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COATING PROCESS FOR LAYERED PHOTORECEPTOR

IP.com Disclosure Number: IPCOM000026457D
Original Publication Date: 1992-Feb-29
Included in the Prior Art Database: 2004-Apr-05
Document File: 2 page(s) / 120K

Publishing Venue

Xerox Disclosure Journal

Abstract

Layered photoreceptors, consisting of a thin charge generation layer (CGL) and a thick charge transport layer (CTL), have many advantages over single layer structures. A key to the performance of a layered photoreceptor is a very thin charge generation layer to reduce the distance the photogenerated charge must move and the amount of photogenerated charge that can be trapped in this layer. However, to function as a good generator, the CGL layer must also be optically thick to absorb most of the light during imagewise exposure. These two constraints require the material of the CGL to be highly absorbent, which favors pigments with crystalline forms.

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XEROX DISCLOSURE JOURNAL

COATING PROCESS FOR Proposed Classification LAYERED PHOTORECEPTOR U.S. C1.430/125 Andrew R. Melnyk Int. C1. G03g 21/00

Layered photoreceptors, consisting of a thin charge generation layer (CGL) and a thick charge transport layer (CTL), have many advantages over single layer structures. A key to the performance of a layered photoreceptor is a very thin charge generation layer to reduce the distance the photogenerated charge must move and the amount of photogenerated charge that can be trapped in this layer. However, to function as a good generator, the CGL layer must also be optically thick to absorb most of the light during imagewise exposure. These two constraints require the material of the CGL to be highly absorbent, which favors pigments with crystalline forms.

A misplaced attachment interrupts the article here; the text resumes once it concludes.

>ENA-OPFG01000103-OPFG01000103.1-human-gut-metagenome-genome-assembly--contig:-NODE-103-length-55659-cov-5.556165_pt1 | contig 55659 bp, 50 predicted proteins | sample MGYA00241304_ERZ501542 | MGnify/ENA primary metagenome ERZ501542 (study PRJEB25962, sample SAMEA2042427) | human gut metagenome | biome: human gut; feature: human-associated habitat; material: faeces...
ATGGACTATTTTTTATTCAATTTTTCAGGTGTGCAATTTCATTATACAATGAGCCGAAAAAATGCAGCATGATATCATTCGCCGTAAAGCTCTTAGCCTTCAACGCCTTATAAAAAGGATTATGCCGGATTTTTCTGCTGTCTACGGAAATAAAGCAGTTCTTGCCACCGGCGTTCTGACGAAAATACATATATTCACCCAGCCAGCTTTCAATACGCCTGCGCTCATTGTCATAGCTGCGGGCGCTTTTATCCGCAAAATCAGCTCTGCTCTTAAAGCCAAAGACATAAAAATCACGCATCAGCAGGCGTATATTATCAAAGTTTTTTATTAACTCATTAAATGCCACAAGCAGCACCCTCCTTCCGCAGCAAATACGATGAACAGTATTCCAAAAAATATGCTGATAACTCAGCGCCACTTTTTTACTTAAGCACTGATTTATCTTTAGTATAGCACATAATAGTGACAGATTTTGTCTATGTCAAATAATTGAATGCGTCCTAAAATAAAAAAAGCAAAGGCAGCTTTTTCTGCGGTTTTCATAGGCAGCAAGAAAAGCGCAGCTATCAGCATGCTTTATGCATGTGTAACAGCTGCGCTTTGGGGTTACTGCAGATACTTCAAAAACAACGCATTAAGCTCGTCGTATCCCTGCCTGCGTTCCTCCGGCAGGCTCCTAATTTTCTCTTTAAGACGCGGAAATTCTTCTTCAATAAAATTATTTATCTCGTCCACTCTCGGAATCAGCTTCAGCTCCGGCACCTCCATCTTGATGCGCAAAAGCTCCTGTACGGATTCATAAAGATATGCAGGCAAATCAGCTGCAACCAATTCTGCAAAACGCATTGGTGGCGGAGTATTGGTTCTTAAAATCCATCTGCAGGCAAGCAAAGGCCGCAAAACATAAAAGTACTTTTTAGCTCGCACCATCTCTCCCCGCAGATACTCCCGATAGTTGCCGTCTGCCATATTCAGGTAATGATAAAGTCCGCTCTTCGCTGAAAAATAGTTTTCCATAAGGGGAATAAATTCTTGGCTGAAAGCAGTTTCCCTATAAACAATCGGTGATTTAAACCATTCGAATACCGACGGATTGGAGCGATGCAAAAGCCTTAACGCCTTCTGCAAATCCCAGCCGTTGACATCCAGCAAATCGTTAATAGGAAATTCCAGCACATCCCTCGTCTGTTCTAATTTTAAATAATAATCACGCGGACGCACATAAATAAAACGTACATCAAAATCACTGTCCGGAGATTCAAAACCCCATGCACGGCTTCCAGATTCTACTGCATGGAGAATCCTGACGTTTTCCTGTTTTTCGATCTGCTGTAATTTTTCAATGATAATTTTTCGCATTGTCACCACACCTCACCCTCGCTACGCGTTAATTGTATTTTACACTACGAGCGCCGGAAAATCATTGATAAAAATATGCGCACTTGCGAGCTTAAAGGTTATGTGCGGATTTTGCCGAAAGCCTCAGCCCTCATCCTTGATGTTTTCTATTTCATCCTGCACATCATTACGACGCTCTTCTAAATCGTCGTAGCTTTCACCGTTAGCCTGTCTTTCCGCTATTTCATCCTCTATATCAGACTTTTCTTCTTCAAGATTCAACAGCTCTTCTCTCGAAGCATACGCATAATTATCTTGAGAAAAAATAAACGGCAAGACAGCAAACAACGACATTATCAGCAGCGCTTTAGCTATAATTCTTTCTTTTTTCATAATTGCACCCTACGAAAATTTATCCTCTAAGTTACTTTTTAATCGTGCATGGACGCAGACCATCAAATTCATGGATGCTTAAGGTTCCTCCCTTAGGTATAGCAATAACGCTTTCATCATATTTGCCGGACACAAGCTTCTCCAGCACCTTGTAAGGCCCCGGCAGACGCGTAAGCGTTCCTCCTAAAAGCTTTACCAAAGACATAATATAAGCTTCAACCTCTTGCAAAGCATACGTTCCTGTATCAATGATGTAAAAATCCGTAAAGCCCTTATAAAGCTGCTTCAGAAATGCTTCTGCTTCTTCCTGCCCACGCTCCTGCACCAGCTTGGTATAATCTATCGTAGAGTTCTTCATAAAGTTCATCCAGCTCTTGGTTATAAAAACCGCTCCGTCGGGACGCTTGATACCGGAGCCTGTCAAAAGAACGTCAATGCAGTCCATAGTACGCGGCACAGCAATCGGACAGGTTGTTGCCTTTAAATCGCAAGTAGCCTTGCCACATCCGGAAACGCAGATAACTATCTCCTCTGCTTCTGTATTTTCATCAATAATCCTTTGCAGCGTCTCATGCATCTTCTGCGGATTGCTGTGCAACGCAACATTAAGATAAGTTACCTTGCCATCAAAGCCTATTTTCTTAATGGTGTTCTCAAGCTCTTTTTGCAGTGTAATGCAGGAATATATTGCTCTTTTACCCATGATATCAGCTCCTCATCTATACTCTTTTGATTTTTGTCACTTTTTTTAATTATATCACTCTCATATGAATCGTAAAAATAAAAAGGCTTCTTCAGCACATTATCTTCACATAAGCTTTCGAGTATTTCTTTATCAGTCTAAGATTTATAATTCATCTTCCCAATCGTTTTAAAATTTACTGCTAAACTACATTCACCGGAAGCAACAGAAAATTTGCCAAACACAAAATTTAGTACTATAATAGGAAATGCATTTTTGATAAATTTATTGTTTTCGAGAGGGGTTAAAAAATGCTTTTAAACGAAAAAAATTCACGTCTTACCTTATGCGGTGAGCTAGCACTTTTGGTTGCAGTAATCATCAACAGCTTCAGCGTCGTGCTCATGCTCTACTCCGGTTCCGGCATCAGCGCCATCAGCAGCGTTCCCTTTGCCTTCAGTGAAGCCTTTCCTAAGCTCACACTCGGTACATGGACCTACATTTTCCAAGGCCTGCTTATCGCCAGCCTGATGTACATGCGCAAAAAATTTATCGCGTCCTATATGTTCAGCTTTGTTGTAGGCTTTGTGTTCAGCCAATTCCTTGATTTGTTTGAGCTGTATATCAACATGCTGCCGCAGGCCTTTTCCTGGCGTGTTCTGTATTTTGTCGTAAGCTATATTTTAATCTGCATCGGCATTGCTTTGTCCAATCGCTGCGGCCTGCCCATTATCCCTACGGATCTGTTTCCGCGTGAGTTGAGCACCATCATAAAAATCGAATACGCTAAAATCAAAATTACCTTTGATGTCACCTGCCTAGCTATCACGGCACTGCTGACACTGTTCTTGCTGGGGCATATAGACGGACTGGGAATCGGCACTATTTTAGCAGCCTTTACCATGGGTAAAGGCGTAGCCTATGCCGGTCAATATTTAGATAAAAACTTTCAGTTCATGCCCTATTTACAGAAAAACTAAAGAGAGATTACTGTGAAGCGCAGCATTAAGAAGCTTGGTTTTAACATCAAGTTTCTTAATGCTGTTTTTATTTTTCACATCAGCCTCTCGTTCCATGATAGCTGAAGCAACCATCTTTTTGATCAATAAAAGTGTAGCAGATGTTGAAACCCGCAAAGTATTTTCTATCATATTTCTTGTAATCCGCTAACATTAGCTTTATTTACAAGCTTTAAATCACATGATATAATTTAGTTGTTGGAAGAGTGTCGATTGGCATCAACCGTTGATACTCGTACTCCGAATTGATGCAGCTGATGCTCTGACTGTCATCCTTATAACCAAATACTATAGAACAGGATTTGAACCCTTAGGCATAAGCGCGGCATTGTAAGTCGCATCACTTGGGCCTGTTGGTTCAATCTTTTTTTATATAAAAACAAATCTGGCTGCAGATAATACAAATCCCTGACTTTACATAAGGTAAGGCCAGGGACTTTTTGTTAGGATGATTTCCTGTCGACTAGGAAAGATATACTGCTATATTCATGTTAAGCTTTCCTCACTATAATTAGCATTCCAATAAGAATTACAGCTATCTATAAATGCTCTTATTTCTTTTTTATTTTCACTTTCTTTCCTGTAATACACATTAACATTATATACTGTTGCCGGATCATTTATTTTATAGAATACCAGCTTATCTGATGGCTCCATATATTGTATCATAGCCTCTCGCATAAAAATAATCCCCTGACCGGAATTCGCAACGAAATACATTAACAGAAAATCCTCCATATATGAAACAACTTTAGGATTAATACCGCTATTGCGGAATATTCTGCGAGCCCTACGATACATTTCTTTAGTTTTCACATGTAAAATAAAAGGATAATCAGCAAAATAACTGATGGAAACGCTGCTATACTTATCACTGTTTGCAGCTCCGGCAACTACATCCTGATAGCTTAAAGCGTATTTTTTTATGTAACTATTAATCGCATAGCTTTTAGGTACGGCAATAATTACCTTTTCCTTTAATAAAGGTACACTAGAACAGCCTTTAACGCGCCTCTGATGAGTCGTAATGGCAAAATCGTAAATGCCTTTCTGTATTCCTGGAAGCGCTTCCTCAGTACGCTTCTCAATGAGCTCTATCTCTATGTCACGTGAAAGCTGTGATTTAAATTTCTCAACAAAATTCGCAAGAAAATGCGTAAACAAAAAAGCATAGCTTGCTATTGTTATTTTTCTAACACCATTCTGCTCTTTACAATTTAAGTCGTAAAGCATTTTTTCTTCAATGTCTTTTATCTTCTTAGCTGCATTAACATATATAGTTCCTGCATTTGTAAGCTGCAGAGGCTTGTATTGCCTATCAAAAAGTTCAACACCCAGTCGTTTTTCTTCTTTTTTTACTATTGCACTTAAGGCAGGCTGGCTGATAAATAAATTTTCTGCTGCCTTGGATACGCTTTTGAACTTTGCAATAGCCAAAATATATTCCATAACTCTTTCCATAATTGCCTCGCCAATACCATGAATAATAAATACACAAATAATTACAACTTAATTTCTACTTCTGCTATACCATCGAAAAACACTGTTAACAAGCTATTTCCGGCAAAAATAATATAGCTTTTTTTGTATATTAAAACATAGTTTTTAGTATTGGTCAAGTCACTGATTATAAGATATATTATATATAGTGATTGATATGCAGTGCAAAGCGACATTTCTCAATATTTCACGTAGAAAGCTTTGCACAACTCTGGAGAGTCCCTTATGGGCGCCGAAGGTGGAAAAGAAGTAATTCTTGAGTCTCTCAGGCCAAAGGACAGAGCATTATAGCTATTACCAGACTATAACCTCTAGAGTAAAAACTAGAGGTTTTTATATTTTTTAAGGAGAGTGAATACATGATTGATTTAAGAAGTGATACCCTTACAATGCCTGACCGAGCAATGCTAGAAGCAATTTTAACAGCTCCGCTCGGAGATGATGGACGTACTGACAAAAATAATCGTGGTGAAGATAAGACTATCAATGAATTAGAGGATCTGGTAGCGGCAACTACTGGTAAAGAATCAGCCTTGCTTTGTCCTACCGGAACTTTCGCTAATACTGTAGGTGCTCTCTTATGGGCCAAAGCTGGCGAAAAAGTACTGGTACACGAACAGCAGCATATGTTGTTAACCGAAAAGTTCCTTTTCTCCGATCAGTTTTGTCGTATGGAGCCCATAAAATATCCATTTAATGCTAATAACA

Although the preferred method of forming the CGL from organic materials is solution coating, the best photogeneration pigments, for example phthalocyanines and perylene amides, are predominantly insoluble and require dispersion in a solvent soluble binder. A solution to this is a hybrid coating process that vacuum deposits the generation layer while solvent coating the other layers.

The superior electrical properties of a vacuum coated CGL to a solvent coated CGL have been demonstrated. However, since most of these CGL's require an adhesive layer which is solvent coated, the process can be costly.

The conducting metal ground plane layer on flexible substrates, such as polyethylene terephthalate, are deposited by vacuum coating. This is followed by a solvent coated blocking and adhesive layers and hence require return of the solvent coated member back to the vacuum coater for the CGL coating pass. These steps increase direct and indirect costs through yield. The latter problem arises because the required additional handling increases the probability for defects.

A solution to the foregoing problems is to vacuu...